Media portrayal of Valentine's Day un-bear-able

By Minju Park

Valentine’s Day: the day of love, heart-shaped chocolate boxes and explosions of pink and red in every department store across the country—for those who are in relationships.

For single people, it’s sometimes referred to as Singles Awareness Day. As they watch their friends receive presents from their significant others, or take pictures being starry-eyed at each other over a candlelight dinner, many singles voice their bitterness or loneliness on the day that excludes those who aren’t currently engaged in a relationship.

For some couples, Valentine’s Day is just another day to celebrate love, which they tend to do everyday. But the truth is that preparing for Valentine’s Day while in a relationship sometimes causes so much stress that it causes negative feelings of wanting the relationship to end. Single people should remember that not having a boyfriend or girlfriend on Valentine’s Day is not the end of your life—being in a relationship doesn’t necessarily mean more happiness in one’s life.

According to a survey that polled 2,000 U.K residents with varying relationship statuses, about 34 percent of people who are in a relationship admitted they wish they were single on Valentine’s Day because it would be “more fun”. This is proof of how the stress of taking care of one’s significant other becomes more of a burden or an obligation, rather than something that they would want to do out of love for their partner.

It’s no secret that single people tend to feel lonely and isolated as well on a day that celebrates love. A study by Vocativ analyzed 4,985 tweets containing the words “Valentine’s Day” from Jan. 31 to Feb. 11, and found that 1,035 used the word “lonely”, 611 included “sad” and 184 featured “sucks”.

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    This is triggered in part by the influx of Valentine’s Day advertisements that cover our billboards and television screens every corner we turn as the holiday approaches.

    The overly commercialized holiday of Valentine’s Day has a muddled history with vague origins. Some historians argue that on Feb. 14, Pope Gelasius declared it the day to honor St. Valentine due to his defiance against an emperor that was banning soldiers from marrying. Another tale argues that Feb. 14 is the day that birds begin to choose their mates.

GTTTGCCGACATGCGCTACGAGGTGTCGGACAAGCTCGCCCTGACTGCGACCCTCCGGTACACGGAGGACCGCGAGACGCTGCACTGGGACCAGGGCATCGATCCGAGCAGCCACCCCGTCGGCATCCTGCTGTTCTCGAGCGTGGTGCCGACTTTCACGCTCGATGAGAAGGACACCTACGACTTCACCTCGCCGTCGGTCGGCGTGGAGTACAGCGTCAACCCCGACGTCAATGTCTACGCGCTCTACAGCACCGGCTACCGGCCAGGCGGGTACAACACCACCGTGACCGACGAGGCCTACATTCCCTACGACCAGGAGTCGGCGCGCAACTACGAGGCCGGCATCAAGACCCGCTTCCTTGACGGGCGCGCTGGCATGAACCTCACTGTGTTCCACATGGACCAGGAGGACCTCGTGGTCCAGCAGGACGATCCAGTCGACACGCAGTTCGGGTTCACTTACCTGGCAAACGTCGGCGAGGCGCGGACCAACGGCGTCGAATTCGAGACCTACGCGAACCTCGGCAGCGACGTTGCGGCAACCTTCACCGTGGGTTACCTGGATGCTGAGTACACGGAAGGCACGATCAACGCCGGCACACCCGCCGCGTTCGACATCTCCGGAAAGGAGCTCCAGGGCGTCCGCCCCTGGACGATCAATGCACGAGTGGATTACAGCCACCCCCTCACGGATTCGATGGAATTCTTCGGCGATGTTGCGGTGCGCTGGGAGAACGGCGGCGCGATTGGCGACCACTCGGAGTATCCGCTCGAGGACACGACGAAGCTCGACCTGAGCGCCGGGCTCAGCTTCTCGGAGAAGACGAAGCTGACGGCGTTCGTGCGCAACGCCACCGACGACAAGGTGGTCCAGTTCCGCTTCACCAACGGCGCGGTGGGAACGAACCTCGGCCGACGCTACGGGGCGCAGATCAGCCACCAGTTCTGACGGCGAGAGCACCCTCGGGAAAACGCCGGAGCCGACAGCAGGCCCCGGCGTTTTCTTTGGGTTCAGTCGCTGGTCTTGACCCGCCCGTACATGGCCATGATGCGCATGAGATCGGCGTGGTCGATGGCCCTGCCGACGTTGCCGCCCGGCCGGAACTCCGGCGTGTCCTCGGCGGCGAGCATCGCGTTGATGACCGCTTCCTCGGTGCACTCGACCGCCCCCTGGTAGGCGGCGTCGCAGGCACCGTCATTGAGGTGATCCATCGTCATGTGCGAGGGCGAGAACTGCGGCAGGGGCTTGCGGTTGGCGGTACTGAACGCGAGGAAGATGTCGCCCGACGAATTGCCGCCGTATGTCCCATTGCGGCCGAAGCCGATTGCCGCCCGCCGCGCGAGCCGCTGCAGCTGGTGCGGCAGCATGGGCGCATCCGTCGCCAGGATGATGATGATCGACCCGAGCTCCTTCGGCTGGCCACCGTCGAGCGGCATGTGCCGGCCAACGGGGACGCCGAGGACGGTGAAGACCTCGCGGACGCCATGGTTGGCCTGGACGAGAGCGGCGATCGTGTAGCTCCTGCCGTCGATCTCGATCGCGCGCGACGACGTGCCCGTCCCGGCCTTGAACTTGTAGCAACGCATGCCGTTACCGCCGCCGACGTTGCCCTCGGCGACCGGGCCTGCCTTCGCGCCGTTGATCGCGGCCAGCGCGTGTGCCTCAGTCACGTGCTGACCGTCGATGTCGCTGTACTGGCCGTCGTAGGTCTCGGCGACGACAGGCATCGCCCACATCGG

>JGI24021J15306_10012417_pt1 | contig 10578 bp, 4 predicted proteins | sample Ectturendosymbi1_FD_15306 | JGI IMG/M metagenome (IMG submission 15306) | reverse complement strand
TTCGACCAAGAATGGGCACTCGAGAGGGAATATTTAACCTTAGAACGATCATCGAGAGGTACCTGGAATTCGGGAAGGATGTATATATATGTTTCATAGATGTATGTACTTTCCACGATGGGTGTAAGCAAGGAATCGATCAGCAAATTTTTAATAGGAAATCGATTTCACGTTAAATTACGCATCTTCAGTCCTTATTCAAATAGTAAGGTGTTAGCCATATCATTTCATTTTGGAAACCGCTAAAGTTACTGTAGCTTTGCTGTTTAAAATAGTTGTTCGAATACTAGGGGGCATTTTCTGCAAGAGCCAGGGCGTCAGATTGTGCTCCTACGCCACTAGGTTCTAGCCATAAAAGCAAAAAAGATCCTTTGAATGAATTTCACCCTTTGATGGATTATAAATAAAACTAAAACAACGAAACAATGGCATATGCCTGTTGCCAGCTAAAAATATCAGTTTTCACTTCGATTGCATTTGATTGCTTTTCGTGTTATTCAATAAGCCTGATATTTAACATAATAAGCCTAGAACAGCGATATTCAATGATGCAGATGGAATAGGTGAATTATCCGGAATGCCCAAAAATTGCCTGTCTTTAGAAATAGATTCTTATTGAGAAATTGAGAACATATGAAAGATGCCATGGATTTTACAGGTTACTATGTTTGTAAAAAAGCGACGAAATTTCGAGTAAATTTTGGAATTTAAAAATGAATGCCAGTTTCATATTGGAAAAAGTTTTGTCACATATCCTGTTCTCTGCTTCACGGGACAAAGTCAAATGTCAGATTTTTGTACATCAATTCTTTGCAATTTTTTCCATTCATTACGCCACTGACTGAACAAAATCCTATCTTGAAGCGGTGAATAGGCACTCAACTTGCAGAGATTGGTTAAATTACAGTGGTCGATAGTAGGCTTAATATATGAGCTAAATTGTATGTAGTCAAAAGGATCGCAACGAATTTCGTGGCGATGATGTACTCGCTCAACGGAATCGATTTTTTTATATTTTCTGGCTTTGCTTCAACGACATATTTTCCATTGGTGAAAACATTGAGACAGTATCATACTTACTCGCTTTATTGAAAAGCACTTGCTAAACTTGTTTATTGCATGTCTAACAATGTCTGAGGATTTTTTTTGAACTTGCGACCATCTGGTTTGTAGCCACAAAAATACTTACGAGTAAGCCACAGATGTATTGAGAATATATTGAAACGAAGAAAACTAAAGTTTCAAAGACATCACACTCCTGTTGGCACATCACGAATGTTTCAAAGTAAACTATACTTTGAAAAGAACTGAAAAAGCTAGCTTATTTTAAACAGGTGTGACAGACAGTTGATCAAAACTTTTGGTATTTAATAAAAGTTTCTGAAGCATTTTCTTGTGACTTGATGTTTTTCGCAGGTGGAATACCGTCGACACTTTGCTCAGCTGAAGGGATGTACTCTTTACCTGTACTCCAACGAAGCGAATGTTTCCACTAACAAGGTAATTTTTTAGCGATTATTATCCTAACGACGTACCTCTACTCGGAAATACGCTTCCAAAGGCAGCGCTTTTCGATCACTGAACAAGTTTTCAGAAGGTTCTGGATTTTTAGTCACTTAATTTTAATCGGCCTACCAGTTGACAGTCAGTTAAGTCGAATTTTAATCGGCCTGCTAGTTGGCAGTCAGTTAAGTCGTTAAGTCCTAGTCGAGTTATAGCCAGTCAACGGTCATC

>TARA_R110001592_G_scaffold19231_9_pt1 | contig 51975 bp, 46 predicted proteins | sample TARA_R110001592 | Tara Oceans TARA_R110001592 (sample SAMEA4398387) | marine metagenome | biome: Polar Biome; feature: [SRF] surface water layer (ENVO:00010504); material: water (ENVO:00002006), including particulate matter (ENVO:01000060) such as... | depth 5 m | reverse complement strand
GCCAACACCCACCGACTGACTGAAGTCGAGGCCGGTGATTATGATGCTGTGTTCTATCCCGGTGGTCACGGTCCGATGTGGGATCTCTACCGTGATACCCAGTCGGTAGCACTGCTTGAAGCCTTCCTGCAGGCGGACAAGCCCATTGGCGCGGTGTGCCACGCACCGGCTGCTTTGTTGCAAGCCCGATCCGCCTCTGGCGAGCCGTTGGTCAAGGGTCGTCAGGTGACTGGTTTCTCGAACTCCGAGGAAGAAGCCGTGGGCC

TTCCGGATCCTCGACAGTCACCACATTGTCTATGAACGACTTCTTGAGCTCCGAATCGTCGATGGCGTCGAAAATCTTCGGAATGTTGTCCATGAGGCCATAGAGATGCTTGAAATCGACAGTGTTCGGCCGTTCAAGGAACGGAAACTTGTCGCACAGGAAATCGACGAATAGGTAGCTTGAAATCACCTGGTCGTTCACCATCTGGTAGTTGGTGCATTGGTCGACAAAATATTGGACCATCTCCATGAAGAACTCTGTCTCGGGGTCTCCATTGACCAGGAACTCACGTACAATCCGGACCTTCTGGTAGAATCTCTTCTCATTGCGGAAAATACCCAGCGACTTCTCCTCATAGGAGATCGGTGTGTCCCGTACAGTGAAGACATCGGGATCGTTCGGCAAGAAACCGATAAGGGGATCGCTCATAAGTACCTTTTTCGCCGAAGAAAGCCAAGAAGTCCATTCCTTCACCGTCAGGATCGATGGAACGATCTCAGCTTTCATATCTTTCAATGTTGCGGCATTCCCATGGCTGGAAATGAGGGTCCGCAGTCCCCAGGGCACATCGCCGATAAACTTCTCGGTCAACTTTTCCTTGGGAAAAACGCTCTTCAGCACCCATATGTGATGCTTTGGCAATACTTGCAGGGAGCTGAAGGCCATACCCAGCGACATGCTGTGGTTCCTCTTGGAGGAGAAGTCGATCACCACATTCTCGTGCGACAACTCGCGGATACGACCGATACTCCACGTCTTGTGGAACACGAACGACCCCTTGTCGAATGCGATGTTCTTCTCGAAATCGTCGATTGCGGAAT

Somehow, Valentine’s Day has morphed into a holiday manipulated by the media, making it seem necessary for couples to happily splurge money on one another for chocolates, flowers and teddy bears.

    This obviously isn’t the reality for many couples. Some treat the holiday as a regular night, while other couples feel resentment rather than loving anticipation for the big day.

    Around the beginning of January, when Valentine’s Day is right around the corner, is a day that has been coined “National Divorce Day.” This year, it fell on Jan 4, the first working Monday of the year, when the number of inquiries for divorce peaks. Clearly, some people aren’t in the loving spirit this time of

    And for nearly 70 percent of those in a relationship, according to the same U.K study, Valentine’s Day “is not a significant day at all”br. For those who have been involved for a while, simple weekend dates are common. These casual nights are not representative of the overly romanticized images of Valentine’s Day that are stereotyped by big brands such as Hallmark.

    While being single on Valentine’s Day might seem bleak, nearly 66 percent of singles answered that they are planning on staying home for a relaxing night instead of going outbr. Another 51 percent reported that they are content with being single, and among them, 28 percent love their independence and want to stay that waybr.

    There shouldn’t be so much single-shaming on a day that’s meant to foster love in general—not just for a boyfriend or girlfriend. Many singles seem satisfied with their love lives outside of Valentine’s Day, and those who are shouldn’t be brought down by the media’s over-the-top portrayal of the event.

    For singles who think that Valentine’s Day is a day to stay home and resent one’s love life, it is time to rethink that outlook. While the media depicts Valentine’s Day as a time when couples shamelessly flaunt their relationships, in reality, it’s just another day of expressing care for one another.

    Ignore the propaganda of Valentine’s Day commercialization and embrace your relationship status, whether you are single or not.

    Minju is a freshman in LAS.

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